Philip Roth, New York, 1969.
Philip Roth, New York, 1969. © Bob Peterson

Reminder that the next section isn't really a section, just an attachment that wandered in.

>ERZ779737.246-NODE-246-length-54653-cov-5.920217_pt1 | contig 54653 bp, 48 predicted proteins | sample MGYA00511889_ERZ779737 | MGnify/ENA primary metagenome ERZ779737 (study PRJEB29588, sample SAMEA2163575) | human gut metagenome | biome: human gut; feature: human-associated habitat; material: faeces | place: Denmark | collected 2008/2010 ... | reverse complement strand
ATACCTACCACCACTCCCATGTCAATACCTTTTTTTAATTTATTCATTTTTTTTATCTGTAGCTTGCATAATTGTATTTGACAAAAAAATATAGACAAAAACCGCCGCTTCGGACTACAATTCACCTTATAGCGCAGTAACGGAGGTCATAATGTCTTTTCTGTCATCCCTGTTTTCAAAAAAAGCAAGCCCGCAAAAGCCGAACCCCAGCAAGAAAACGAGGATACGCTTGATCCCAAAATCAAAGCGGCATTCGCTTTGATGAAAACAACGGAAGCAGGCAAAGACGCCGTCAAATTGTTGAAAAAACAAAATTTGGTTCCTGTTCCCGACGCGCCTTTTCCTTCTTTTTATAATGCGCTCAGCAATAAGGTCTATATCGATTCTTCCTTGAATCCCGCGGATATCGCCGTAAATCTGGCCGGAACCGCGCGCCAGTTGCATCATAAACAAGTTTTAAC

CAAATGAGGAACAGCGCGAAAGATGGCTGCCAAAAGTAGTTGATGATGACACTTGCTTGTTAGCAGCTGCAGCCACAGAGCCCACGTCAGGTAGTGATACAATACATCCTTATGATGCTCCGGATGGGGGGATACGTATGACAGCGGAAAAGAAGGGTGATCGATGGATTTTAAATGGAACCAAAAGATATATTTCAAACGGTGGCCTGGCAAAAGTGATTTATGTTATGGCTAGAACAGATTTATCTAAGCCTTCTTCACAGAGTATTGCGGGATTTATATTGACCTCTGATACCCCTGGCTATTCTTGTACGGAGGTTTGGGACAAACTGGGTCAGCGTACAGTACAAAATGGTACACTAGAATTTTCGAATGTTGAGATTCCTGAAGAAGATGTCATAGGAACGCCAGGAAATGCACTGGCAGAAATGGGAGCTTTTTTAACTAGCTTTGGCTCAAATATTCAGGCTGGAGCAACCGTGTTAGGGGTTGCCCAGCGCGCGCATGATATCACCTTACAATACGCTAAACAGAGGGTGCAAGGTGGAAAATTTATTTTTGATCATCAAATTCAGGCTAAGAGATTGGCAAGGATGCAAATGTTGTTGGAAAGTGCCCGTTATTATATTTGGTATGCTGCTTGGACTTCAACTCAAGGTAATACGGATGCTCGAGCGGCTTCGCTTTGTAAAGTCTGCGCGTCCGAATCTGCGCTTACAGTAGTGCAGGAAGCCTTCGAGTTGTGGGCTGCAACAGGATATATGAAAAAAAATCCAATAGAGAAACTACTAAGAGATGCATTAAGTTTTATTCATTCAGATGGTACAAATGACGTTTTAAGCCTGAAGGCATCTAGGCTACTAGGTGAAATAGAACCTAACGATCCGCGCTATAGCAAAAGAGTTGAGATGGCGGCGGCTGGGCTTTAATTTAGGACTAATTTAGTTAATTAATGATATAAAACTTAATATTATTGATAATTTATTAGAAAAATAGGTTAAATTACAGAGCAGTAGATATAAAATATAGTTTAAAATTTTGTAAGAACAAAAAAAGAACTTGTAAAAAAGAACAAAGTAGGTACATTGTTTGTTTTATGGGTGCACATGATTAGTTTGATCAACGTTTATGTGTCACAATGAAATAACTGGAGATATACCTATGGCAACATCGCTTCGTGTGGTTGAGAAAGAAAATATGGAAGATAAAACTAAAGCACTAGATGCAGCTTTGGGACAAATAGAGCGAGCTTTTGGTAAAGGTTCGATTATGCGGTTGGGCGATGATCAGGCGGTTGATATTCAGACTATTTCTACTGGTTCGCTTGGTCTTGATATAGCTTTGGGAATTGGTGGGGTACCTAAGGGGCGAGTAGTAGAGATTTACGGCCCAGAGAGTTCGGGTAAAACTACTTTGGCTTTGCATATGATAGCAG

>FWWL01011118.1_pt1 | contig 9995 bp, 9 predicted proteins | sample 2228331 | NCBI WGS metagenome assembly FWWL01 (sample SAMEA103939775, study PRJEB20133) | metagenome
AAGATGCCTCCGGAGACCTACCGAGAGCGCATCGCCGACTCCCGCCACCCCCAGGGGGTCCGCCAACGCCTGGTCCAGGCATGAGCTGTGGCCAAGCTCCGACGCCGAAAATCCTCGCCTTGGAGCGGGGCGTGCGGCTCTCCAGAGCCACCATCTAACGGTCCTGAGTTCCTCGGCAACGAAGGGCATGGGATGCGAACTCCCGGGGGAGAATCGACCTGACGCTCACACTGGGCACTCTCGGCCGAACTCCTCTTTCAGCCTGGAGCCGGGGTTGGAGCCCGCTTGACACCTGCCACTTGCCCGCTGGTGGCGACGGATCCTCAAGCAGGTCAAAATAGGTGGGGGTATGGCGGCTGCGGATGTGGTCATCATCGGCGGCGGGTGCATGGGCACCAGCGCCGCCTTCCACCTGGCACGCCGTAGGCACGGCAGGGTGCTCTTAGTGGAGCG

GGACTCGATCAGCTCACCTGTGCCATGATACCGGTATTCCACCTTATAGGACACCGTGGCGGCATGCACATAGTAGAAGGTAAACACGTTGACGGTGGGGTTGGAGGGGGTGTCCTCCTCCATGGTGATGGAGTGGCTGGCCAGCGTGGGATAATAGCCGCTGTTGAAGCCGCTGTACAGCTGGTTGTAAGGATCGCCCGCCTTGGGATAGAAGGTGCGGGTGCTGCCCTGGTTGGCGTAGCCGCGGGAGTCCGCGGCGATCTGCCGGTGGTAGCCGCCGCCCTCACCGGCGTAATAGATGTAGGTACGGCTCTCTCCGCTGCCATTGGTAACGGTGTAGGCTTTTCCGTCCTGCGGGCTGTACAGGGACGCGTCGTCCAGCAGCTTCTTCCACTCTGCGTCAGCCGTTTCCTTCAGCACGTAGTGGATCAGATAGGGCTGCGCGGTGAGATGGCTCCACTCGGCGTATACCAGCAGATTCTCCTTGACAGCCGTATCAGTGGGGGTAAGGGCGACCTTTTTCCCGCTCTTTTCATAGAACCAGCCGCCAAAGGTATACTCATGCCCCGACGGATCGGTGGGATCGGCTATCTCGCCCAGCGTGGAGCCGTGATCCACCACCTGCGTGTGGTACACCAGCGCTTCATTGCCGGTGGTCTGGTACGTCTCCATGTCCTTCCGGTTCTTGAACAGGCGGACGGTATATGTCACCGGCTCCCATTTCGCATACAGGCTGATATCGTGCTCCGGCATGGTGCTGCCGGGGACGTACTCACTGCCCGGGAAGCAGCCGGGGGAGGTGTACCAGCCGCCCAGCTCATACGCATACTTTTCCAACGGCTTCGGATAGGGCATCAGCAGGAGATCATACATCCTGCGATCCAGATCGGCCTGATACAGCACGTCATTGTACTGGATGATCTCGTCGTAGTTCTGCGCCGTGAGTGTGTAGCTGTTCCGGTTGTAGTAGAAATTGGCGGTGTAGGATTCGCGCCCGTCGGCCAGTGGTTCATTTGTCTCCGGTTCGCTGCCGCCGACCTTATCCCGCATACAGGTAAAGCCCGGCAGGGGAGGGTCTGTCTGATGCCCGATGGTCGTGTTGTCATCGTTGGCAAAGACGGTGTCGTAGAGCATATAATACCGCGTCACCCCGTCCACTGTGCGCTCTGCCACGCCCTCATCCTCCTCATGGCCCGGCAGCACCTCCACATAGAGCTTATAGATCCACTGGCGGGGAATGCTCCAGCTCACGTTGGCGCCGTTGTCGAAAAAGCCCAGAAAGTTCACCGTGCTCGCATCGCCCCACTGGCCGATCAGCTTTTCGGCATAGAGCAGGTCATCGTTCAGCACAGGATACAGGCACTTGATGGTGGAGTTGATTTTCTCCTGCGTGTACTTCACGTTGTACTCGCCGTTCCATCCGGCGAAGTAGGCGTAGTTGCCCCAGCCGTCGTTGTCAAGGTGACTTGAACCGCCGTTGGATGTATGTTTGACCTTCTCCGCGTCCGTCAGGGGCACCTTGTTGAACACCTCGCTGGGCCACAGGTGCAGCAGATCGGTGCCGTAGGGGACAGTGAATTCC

The reconciliation of erotic desires and modern propriety was one of Roth’s great subjects. The psychoanalyst is the confessor the office-bound professional—Alex Portnoy was assistant commissioner of human opportunity for the mayor of New York—tells his dirty secrets. The biographer is the one the novelist tells the truth as he’d like to believe it: mostly he tried to be good and did his work. But the work of a writer alone at his desk is impossible to dramatize, no matter how much shoulder pain the Olivetti causes. What material is left to the biographer? Family life, education, romantic couplings, publishing details, professional rivalries, the zigzag of reputation across time. Higher gossip or just plain gossip. Any successful career will generate a lot of it. Roth claimed to hate gossip and gossips, but he piled his books with filtered versions of it. Blake Bailey’s new biography of Roth is full of gossip high and low. When galleys first circulated, word went around in New York literary circles, at least among those over forty, that everybody is in there. A friend from out west called me and told me he’d heard he was in there, unnamed. Could I find him? I found him. He had a novel coming out in 2005 and one of Roth’s friends, my friend’s teacher, wanted to put him in his place by introducing him to the master. He was also curious if my friend was gay, which he isn’t. My friend laughed. That dinner rates slightly fewer lines than the night widow Jackie Kennedy invited Roth up for a nightcap in 1965.